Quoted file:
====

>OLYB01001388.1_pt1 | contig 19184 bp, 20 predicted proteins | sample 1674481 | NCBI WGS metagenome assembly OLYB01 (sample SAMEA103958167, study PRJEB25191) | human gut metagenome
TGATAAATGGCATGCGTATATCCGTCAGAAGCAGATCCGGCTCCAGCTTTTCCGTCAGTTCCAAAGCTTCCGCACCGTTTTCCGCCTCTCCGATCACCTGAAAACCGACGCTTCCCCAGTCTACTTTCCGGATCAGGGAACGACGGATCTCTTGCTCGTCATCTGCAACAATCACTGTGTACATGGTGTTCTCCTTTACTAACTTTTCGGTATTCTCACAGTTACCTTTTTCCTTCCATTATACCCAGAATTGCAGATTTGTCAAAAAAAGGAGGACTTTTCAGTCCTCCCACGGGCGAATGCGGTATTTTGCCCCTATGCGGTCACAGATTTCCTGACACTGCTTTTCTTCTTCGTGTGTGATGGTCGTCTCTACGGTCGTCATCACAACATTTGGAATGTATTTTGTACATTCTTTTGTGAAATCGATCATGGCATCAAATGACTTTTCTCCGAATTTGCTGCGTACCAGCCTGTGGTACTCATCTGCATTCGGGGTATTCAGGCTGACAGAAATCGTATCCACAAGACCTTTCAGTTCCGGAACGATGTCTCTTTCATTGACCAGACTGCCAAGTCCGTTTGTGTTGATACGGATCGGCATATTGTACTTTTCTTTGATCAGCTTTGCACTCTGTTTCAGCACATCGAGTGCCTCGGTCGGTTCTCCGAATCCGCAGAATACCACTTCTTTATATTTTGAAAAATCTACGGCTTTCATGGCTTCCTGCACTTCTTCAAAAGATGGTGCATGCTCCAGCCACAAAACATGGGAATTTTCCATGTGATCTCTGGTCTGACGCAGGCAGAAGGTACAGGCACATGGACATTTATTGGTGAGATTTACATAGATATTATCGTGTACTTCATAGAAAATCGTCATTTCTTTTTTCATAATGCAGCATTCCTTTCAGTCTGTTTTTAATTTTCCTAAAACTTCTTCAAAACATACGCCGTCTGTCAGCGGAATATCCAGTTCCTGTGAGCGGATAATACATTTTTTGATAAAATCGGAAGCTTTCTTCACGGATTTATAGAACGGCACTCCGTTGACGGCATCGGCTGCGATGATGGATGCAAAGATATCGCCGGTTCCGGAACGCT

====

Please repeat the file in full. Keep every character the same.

>OLYB01001388.1_pt1 | contig 19184 bp, 20 predicted proteins | sample 1674481 | NCBI WGS metagenome assembly OLYB01 (sample SAMEA103958167, study PRJEB25191) | human gut metagenome
TGATAAATGGCATGCGTATATCCGTCAGAAGCAGATCCGGCTCCAGCTTTTCCGTCAGTTCCAAAGCTTCCGCACCGTTTTCCGCCTCTCCGATCACCTGAAAACCGACGCTTCCCCAGTCTACTTTCCGGATCAGGGAACGACGGATCTCTTGCTCGTCATCTGCAACAATCACTGTGTACATGGTGTTCTCCTTTACTAACTTTTCGGTATTCTCACAGTTACCTTTTTCCTTCCATTATACCCAGAATTGCAGATTTGTCAAAAAAAGGAGGACTTTTCAGTCCTCCCACGGGCGAATGCGGTATTTTGCCCCTATGCGGTCACAGATTTCCTGACACTGCTTTTCTTCTTCGTGTGTGATGGTCGTCTCTACGGTCGTCATCACAACATTTGGAATGTATTTTGTACATTCTTTTGTGAAATCGATCATGGCATCAAATGACTTTTCTCCGAATTTGCTGCGTACCAGCCTGTGGTACTCATCTGCATTCGGGGTATTCAGGCTGACAGAAATCGTATCCACAAGACCTTTCAGTTCCGGAACGATGTCTCTTTCATTGACCAGACTGCCAAGTCCGTTTGTGTTGATACGGATCGGCATATTGTACTTTTCTTTGATCAGCTTTGCACTCTGTTTCAGCACATCGAGTGCCTCGGTCGGTTCTCCGAATCCGCAGAATACCACTTCTTTATATTTTGAAAAATCTACGGCTTTCATGGCTTCCTGCACTTCTTCAAAAGATGGTGCATGCTCCAGCCACAAAACATGGGAATTTTCCATGTGATCTCTGGTCTGACGCAGGCAGAAGGTACAGGCACATGGACATTTATTGGTGAGATTTACATAGATATTATCGTGTACTTCATAGAAAATCGTCATTTCTTTTTTCATAATGCAGCATTCCTTTCAGTCTGTTTTTAATTTTCCTAAAACTTCTTCAAAACATACGCCGTCTGTCAGCGGAATATCCAGTTCCTGTGAGCGGATAATACATTTTTTGATAAAATCGGAAGCTTTCTTCACGGATTTATAGAACGGCACTCCGTTGACGGCATCGGCTGCGATGATGGATGCAAAGATATCGCCGGTTCCGGAACGCT